Dec 20 9:10 PM

Meet America’s first openly gay imam

America Tonight

He’s been condemned by other Muslim leaders, and some local imams have even refused to greet him. But Imam Daayiee Abdullah – believed to be the only openly gay imam in the Americas – is proud of his story.

He was born and raised in Detroit, where his parents were Southern Baptists. At age 15, he came out to them. At 33, while studying in China, Abdullah converted to Islam, and went on to study the religion in Egypt, Jordan and Syria. But as a gay man in America, he saw that lesbian, gay, bisexual and transgender Muslims had unmet spiritual needs and he became an imam to provide community support.

“Sometimes necessity is the mother of invention. And because of the necessity in our community, that's why I came into this particular role,” he told America Tonight about his journey.

His first act as an imam? Performing funeral rites for a gay Muslim who died of AIDS.

“They had contacted a number of imams, and no one would go and provide him his janazah services,” he said, referring to the Muslim body cleaning ritual. That pained him.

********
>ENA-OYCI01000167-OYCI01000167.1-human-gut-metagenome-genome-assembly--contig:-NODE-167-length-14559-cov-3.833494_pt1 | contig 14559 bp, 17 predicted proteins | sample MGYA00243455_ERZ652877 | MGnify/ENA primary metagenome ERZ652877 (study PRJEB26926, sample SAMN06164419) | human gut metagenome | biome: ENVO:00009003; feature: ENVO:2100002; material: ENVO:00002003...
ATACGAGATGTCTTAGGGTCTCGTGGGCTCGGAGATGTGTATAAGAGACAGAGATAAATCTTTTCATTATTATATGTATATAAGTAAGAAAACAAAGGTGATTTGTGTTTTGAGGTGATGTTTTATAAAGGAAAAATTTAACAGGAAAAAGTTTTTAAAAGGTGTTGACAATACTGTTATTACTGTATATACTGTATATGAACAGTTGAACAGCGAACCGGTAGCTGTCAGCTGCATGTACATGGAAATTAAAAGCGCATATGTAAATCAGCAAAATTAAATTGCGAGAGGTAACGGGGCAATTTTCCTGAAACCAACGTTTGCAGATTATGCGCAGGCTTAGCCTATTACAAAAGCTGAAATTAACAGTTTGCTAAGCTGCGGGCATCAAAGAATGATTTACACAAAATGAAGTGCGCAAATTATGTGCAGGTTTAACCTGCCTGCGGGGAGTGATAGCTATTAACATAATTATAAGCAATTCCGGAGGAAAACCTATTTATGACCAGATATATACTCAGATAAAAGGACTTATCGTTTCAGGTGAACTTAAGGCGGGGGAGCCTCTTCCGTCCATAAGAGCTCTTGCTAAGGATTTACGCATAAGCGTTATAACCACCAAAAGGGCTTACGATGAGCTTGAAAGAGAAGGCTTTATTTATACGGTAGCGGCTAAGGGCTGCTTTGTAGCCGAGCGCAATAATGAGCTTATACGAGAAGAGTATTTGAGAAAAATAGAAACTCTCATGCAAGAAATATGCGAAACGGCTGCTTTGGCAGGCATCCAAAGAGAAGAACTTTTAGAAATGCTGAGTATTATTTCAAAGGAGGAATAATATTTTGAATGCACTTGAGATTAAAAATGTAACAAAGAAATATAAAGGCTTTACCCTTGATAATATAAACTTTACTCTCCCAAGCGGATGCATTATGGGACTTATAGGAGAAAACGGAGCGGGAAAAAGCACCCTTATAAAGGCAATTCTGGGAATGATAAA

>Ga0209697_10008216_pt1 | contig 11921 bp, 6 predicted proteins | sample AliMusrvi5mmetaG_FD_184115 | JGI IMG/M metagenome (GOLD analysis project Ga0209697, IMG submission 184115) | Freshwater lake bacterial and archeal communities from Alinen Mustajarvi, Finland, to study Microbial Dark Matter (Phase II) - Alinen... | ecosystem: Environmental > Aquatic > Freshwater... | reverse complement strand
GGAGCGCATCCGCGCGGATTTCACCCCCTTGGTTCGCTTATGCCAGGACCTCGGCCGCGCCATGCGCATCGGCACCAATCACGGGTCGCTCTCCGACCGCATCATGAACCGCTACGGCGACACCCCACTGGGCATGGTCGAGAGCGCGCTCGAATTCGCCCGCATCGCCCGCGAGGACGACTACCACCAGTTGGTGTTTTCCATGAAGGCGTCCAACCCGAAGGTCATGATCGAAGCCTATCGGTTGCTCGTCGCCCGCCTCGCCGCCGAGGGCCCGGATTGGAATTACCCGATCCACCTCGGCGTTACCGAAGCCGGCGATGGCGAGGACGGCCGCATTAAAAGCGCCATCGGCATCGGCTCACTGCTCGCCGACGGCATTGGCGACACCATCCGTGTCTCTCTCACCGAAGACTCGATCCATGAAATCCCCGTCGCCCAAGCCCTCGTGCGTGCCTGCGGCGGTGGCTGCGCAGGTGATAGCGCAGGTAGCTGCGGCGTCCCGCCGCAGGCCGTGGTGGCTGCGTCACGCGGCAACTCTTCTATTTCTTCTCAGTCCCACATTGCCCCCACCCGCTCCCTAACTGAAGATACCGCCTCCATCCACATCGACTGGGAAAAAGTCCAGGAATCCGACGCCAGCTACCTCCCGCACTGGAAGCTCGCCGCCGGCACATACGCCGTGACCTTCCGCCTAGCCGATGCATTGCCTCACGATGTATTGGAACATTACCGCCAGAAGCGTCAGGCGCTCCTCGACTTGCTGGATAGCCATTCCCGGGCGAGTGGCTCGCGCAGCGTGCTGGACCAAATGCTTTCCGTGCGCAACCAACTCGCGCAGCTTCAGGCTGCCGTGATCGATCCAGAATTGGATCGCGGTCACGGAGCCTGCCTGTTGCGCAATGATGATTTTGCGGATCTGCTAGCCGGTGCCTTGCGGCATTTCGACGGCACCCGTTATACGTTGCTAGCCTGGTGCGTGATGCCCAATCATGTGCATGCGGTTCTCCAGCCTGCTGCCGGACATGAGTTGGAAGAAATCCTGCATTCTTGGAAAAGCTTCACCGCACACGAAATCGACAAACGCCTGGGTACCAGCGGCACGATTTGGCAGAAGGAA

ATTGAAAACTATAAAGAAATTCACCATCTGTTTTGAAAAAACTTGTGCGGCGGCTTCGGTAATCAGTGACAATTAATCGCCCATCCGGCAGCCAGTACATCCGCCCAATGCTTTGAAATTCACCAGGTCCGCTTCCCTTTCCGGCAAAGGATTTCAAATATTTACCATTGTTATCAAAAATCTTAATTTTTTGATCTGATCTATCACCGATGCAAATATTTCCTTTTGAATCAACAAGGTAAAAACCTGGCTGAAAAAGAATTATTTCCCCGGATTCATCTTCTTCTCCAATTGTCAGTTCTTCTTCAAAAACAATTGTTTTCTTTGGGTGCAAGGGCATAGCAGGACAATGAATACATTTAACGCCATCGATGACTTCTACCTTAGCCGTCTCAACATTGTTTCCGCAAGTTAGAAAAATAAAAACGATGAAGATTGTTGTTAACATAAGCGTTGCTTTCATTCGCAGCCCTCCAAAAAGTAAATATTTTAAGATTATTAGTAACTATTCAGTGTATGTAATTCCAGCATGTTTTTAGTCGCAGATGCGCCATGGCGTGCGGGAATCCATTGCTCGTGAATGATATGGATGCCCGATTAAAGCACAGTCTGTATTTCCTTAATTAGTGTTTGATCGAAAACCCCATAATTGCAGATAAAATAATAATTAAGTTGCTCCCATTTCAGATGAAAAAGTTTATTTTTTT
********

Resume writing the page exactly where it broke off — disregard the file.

“I believe every person, no matter if I disagree with you or not, you have the right as a Muslim to have the proper spiritual [rites] and rituals provided for you. And whoever judges you, that will be Allah's decision, not me.”

It’s one of the mantras he lives by in his work, even as others condemn him.

A place for everyone

“The beautiful thing about God is that when you change your attitude, and say, 'God, I need some help,' and mean it sincerely, God is always there for you,” Abdullah told congregants one night during a regular sermon, known as a khutbah, at the Light of Reform Mosque in Washington, D.C.

He serves as the imam and educational director of the mosque, which he helped form more than two years ago to be a safe space for values and practices that other mosques may eschew.

During his service, women and men kneel side-by-side and women are allowed to lead prayers – actions that have sparked controversy even among American Muslims.

"We do not limit people by their gender or their sexual orientation, or their particular aspect of being Muslim or non-Muslim,” he told America Tonight. “They're there to worship."

The mosque’s congregants are diverse and represent a wide range of cultures, religious upbringings and sexual orientations.

‘The first time I talked to Imam Daayiee on the phone, I started bawling. I was like, I didn’t know there could be a place like this.’

Laila Ali was raised Muslim, but didn’t feel accepted by Islam, because her beliefs fell outside traditional schools of thought. Then, she heard about Abdullah.